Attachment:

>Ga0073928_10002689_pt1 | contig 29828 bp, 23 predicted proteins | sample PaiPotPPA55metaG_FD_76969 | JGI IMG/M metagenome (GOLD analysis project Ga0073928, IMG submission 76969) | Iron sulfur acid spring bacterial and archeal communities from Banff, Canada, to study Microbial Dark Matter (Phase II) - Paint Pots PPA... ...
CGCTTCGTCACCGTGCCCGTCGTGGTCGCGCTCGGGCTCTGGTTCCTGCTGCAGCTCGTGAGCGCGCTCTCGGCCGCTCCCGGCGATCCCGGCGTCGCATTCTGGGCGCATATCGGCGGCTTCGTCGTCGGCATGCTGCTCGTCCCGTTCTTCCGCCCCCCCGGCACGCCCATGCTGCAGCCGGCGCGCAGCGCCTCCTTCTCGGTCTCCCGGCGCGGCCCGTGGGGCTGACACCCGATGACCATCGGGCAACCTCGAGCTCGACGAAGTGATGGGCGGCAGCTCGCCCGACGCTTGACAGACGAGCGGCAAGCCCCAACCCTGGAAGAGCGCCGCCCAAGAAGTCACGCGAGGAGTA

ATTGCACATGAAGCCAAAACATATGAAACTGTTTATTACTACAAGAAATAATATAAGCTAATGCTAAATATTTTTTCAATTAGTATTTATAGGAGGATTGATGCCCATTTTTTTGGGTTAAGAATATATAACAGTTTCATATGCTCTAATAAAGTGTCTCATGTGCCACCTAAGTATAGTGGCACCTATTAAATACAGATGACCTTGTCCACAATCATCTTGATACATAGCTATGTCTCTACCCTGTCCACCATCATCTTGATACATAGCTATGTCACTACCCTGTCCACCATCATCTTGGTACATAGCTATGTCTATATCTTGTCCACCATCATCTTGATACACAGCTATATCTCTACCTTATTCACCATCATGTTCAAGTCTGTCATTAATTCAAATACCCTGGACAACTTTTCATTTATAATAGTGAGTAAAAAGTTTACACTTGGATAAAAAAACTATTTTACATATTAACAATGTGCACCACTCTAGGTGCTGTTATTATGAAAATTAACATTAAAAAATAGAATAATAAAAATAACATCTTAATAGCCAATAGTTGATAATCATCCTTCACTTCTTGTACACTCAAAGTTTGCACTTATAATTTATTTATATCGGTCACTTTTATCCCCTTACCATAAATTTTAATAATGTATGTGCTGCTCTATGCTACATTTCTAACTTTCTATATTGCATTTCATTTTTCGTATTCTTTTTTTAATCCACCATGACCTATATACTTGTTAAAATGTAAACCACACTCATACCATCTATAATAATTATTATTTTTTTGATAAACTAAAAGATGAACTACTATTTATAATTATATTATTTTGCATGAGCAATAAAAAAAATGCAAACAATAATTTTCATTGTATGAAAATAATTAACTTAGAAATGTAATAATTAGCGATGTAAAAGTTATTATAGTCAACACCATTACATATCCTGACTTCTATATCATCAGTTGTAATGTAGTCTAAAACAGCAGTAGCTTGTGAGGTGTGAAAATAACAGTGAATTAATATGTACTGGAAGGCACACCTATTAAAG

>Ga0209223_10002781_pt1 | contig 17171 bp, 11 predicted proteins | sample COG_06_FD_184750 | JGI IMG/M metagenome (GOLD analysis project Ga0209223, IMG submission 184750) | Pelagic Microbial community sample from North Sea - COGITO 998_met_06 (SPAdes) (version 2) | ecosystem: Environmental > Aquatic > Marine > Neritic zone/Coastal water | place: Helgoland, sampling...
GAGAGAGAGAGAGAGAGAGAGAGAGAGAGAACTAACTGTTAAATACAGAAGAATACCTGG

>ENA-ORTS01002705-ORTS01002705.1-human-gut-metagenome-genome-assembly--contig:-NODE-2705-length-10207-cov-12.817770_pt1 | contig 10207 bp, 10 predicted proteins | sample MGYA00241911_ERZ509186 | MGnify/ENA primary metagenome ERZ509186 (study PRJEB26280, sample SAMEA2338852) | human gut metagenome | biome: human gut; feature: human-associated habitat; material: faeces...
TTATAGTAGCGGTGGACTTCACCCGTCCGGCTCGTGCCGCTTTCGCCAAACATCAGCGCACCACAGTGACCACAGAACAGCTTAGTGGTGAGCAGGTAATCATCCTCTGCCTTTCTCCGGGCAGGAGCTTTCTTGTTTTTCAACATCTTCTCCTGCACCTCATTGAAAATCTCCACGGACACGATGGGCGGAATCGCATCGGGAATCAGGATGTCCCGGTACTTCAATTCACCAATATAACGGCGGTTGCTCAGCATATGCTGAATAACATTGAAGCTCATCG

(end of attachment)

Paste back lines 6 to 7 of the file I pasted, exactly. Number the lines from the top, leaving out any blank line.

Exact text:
>ENA-ORTS01002705-ORTS01002705.1-human-gut-metagenome-genome-assembly--contig:-NODE-2705-length-10207-cov-12.817770_pt1 | contig 10207 bp, 10 predicted proteins | sample MGYA00241911_ERZ509186 | MGnify/ENA primary metagenome ERZ509186 (study PRJEB26280, sample SAMEA2338852) | human gut metagenome | biome: human gut; feature: human-associated habitat; material: faeces...
TTATAGTAGCGGTGGACTTCACCCGTCCGGCTCGTGCCGCTTTCGCCAAACATCAGCGCACCACAGTGACCACAGAACAGCTTAGTGGTGAGCAGGTAATCATCCTCTGCCTTTCTCCGGGCAGGAGCTTTCTTGTTTTTCAACATCTTCTCCTGCACCTCATTGAAAATCTCCACGGACACGATGGGCGGAATCGCATCGGGAATCAGGATGTCCCGGTACTTCAATTCACCAATATAACGGCGGTTGCTCAGCATATGCTGAATAACATTGAAGCTCATCG